On Bulls**t


One of my favorite books to read during election season—or any other time—is a little book by Professor Emeritus of Moral Philosophy at Princeton, Harry Frankfurt. On Bullshit is a little book, about 4 inches square and 80 pages. Frankfurt’s contention is that the public forum has been corrupted by bulls**t, a much more serious corruption than that of lying. At least when someone lies, there’s the tacit agreement that truth is important, in fact important enough to be covered up with lies to hide it from public view. Bulls**t, on the other hand, shows no such concern about the importance of truth; it is the antithesis of such concern, whether the concern is to reveal or conceal the truth.

Frankfurt’s notion is similar to Stephen Colbert’s concept of “truthiness,” though not an exact equivalent, even when used to connote political expedience. Truthiness remains concerned with the semblance of truth-telling, an admission that we are perhaps more likely to be persuaded by something that at least shows a family resemblance to the truth. Bulls**t is different than truthiness in that there is not even a vague wave toward the value of what is true. A public sphere awash in bulls**t leaves no purchase for intellectual or moral inquiry on that which should be of utmost concern to us.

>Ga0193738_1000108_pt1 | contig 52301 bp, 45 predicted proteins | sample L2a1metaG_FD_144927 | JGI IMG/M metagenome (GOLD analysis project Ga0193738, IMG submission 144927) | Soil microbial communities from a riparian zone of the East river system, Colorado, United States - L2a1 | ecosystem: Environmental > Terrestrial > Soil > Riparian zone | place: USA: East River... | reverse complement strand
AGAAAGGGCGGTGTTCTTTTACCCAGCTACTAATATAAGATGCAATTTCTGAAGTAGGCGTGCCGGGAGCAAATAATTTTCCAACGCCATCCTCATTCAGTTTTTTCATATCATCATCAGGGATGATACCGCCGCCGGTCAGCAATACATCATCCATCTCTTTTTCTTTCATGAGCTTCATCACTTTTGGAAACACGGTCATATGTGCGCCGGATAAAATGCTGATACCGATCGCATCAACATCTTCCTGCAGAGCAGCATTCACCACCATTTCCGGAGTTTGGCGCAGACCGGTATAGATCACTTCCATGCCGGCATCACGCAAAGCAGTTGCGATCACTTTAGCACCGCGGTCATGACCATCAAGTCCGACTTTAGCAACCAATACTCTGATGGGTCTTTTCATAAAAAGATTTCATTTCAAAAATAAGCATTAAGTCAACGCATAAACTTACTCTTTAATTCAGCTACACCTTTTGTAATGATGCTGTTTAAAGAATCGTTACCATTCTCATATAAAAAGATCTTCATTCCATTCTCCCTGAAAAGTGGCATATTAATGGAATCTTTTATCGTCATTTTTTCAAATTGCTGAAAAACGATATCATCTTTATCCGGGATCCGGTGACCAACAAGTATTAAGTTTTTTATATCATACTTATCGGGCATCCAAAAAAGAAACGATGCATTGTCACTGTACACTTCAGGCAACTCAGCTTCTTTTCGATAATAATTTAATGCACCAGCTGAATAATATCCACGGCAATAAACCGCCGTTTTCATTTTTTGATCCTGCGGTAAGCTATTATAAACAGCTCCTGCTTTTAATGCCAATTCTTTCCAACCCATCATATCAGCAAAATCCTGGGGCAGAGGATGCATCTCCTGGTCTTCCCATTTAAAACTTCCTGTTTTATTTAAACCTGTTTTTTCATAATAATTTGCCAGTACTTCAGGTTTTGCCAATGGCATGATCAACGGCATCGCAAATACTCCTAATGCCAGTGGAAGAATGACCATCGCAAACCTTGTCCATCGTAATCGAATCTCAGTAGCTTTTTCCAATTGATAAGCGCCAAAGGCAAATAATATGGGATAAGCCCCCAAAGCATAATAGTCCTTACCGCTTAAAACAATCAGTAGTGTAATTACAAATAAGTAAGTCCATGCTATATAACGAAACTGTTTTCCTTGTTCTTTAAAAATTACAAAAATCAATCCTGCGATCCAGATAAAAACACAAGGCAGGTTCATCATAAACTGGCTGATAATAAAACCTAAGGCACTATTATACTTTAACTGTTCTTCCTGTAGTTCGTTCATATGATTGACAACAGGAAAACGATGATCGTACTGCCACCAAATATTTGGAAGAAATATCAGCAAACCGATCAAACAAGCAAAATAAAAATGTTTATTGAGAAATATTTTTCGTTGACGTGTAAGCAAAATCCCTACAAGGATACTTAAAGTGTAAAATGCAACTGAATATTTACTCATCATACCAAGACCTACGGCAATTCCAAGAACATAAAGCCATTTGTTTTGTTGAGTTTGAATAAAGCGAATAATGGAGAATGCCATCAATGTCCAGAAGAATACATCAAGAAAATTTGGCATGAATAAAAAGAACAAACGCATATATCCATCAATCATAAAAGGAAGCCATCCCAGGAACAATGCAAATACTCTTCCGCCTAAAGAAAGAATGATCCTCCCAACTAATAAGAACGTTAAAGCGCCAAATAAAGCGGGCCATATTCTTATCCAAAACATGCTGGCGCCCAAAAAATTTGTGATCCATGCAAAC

While I find Frankfurt’s caustic analysis of certain strains of contemporary public (and, often, private) discourse very satisfying, I was disheartened when he soon after published another little book, On Truth. He felt compelled to write the second piece because so many readers of the first commended him on his subtle deconstruction of the last vestiges of an archaic and useless commitment to truth. Sigh…Frankfurt had to go back one level deeper to champion the value of truth before his critique of bulls**t could make any sense at all.

As we head into the presidential and vice-presidential debates, I recommend taking a look at Frankfurt’s work. Whatever your political commitments turn out to be, let’s hope concern for the truth is central to them.


By Elizabeth Baeten

Associate Professor of Philosophy


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